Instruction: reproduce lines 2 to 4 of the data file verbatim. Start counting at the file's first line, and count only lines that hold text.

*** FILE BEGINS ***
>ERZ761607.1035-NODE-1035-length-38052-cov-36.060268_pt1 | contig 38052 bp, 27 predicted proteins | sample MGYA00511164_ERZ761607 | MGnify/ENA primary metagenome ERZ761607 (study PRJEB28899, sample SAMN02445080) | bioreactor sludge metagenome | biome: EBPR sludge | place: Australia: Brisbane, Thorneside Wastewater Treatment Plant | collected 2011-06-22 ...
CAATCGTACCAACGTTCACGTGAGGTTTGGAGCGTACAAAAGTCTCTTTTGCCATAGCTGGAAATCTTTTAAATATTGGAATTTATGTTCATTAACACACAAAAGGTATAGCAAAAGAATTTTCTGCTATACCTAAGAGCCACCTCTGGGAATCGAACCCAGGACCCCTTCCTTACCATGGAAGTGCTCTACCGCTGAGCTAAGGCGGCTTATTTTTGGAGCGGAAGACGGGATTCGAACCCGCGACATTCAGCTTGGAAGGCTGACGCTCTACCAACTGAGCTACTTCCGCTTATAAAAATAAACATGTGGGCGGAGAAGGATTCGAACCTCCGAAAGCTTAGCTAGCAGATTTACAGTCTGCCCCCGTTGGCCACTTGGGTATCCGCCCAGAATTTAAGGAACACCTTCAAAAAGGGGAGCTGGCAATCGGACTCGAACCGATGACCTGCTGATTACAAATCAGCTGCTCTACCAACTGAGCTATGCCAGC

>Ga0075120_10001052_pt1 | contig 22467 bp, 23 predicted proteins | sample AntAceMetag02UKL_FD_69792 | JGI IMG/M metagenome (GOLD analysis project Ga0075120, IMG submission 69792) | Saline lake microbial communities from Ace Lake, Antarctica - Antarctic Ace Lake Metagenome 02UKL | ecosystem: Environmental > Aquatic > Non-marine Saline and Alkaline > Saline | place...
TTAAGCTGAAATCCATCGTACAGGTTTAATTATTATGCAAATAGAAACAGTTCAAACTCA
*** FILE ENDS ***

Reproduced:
CAATCGTACCAACGTTCACGTGAGGTTTGGAGCGTACAAAAGTCTCTTTTGCCATAGCTGGAAATCTTTTAAATATTGGAATTTATGTTCATTAACACACAAAAGGTATAGCAAAAGAATTTTCTGCTATACCTAAGAGCCACCTCTGGGAATCGAACCCAGGACCCCTTCCTTACCATGGAAGTGCTCTACCGCTGAGCTAAGGCGGCTTATTTTTGGAGCGGAAGACGGGATTCGAACCCGCGACATTCAGCTTGGAAGGCTGACGCTCTACCAACTGAGCTACTTCCGCTTATAAAAATAAACATGTGGGCGGAGAAGGATTCGAACCTCCGAAAGCTTAGCTAGCAGATTTACAGTCTGCCCCCGTTGGCCACTTGGGTATCCGCCCAGAATTTAAGGAACACCTTCAAAAAGGGGAGCTGGCAATCGGACTCGAACCGATGACCTGCTGATTACAAATCAGCTGCTCTACCAACTGAGCTATGCCAGC

>Ga0075120_10001052_pt1 | contig 22467 bp, 23 predicted proteins | sample AntAceMetag02UKL_FD_69792 | JGI IMG/M metagenome (GOLD analysis project Ga0075120, IMG submission 69792) | Saline lake microbial communities from Ace Lake, Antarctica - Antarctic Ace Lake Metagenome 02UKL | ecosystem: Environmental > Aquatic > Non-marine Saline and Alkaline > Saline | place...
TTAAGCTGAAATCCATCGTACAGGTTTAATTATTATGCAAATAGAAACAGTTCAAACTCA